Cricket Club expanding ahead of spring season


Courtesy of the Iowa State Cricket Club

The Iowa State Cricket Club poses for a photo at the Midwest Regional Championship. 

Kobe Gaines

The Iowa State Cricket Club has been around since 2001. The majority of students, though, have very little knowledge of the club — or its numerous accomplishments.

The leaders of the team, Ganesha Upadhyaya, Dikshant Singh Saini and Haider Raza, take great pride in their club and have been attempting to get the word out to the Iowa State community.

If people at Iowa State are interested in playing cricket, they said, it doesn’t matter if you are a student, professor or alumni. All are welcome to join the 60-plus member club.

“We want people to come out and give cricket a try,” Raza said. “The club needs more diversity on the team. We would love to have more Iowa State students come out and give our club a try.”

The motto of the club is to promote the game of cricket among students, faculty and staff, and to provide necessary facilities and infrastructure for playing the game.

The club has experienced recent success in tournaments such as the national club meet, the Inter Schools Premier League (ISPL) tournament, the Heartland Summer Cricket League and the Midwest Regional Championship.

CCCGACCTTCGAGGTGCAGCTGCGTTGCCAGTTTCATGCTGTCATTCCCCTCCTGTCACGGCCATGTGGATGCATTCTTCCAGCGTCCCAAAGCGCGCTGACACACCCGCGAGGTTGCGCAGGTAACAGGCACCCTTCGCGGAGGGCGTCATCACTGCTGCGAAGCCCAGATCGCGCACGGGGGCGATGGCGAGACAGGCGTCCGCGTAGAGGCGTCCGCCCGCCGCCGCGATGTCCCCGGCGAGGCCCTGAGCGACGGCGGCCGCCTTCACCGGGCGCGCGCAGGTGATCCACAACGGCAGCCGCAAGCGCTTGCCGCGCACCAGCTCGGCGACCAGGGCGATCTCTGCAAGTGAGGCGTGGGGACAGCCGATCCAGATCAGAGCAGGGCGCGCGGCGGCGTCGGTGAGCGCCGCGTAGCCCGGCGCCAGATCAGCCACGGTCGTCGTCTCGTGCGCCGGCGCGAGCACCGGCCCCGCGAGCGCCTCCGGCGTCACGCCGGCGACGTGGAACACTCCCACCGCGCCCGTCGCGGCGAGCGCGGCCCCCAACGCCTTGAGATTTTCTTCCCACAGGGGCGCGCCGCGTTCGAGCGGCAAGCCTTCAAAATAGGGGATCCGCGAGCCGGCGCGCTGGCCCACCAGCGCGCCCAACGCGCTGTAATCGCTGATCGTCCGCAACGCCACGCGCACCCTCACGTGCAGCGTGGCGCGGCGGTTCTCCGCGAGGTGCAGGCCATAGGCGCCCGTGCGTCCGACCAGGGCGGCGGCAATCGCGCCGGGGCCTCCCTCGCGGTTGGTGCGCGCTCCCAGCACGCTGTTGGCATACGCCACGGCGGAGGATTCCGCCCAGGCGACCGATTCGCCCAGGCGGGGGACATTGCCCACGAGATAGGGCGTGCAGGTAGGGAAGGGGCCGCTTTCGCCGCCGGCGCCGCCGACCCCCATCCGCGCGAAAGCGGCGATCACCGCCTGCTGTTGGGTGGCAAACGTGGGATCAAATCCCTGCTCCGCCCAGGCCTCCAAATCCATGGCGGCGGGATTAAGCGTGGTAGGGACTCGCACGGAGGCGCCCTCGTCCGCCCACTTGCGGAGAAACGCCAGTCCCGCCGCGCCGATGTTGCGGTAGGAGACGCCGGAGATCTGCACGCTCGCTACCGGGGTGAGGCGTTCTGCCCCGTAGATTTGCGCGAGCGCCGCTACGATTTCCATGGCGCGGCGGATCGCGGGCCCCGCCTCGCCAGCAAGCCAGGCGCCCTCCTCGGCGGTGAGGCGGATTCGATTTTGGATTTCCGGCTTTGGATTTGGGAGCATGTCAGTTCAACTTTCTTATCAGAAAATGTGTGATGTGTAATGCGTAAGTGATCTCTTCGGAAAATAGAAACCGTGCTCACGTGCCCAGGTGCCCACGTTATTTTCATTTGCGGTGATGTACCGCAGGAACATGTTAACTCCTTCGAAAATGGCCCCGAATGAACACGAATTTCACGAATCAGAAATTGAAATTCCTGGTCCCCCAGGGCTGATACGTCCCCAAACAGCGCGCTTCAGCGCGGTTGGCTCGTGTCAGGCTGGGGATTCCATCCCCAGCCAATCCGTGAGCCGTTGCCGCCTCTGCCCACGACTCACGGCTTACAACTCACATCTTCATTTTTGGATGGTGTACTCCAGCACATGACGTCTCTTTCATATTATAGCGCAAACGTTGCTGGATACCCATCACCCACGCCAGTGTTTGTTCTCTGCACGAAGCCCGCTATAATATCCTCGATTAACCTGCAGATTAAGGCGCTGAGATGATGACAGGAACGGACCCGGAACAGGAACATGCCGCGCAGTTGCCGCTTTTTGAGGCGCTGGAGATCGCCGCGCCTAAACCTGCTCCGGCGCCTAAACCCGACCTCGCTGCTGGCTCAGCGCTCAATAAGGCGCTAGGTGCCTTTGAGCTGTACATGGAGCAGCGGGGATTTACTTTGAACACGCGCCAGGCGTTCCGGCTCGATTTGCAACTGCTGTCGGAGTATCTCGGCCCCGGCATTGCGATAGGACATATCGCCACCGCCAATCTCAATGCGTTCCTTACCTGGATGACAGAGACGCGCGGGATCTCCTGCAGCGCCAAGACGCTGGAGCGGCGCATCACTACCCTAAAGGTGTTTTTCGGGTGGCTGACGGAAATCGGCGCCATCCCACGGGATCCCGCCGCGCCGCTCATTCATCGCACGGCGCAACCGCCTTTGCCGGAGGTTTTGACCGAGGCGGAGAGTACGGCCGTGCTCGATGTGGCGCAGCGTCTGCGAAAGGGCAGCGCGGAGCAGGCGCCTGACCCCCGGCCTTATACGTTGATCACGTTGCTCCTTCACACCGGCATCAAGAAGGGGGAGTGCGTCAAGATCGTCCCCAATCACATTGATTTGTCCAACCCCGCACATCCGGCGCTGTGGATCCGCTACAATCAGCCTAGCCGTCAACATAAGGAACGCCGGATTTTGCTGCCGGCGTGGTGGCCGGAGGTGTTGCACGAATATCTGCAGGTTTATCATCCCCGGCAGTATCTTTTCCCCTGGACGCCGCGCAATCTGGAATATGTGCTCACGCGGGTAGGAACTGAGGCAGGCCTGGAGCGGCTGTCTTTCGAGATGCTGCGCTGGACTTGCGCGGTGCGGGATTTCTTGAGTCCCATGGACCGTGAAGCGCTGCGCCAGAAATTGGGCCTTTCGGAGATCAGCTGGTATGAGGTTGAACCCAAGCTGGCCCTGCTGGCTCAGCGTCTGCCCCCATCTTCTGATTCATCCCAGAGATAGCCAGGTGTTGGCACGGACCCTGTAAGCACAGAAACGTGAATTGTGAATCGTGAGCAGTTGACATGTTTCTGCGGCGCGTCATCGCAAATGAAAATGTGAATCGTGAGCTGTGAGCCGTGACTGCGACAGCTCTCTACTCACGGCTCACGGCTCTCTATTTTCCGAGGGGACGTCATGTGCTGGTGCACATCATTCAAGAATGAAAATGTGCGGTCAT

At nationals, the club faces everyone across the country.

The ISPL is a tournament at Iowa State where the club splits off into six to eight teams, makes bids on players within the club and plays on the 12-year-old cricket pitch behind the Maple-Willow-Larch dorms. When the season is over, the winning team gets a trophy, and individual trophies are handed out to the best bowler and batter. 

The Heartland Summer Cricket League takes place at Iowa State, and other colleges around Iowa attend. The club faces teams from Cedar Falls, Iowa; Cedar Rapids, Iowa; Iowa City; and Nebraska. The league has 15 to 20 tournaments all summer.

“We are back-to-back champions of the Heartland Summer Cricket League,” Singh Saini said. “With more than 20 new guys on the team, it will be a challenge to see if we can make it a three-peat.

The Midwest Regional Championship features all Midwest teams, including Ohio, Chicago, Kansas City, Nebraska and other Iowa teams. The tournament is only two days long, but there are four to six matches within those days, so the intensity is at an all-time high.

A key obstacle for the team will be playing without its team captain, Ganesha Upadhyaya. He helped the team come together as one. Upadhyaya was the source of the club’s strong core, and finding a replacement for him will be difficult. 

“Being the captain for the club was a big accomplishment for me,” Upadhyaya said. “I am not worried that once I leave the club it will not be successful. The new players are showing promise, and I know that the strength of the team will always be there.”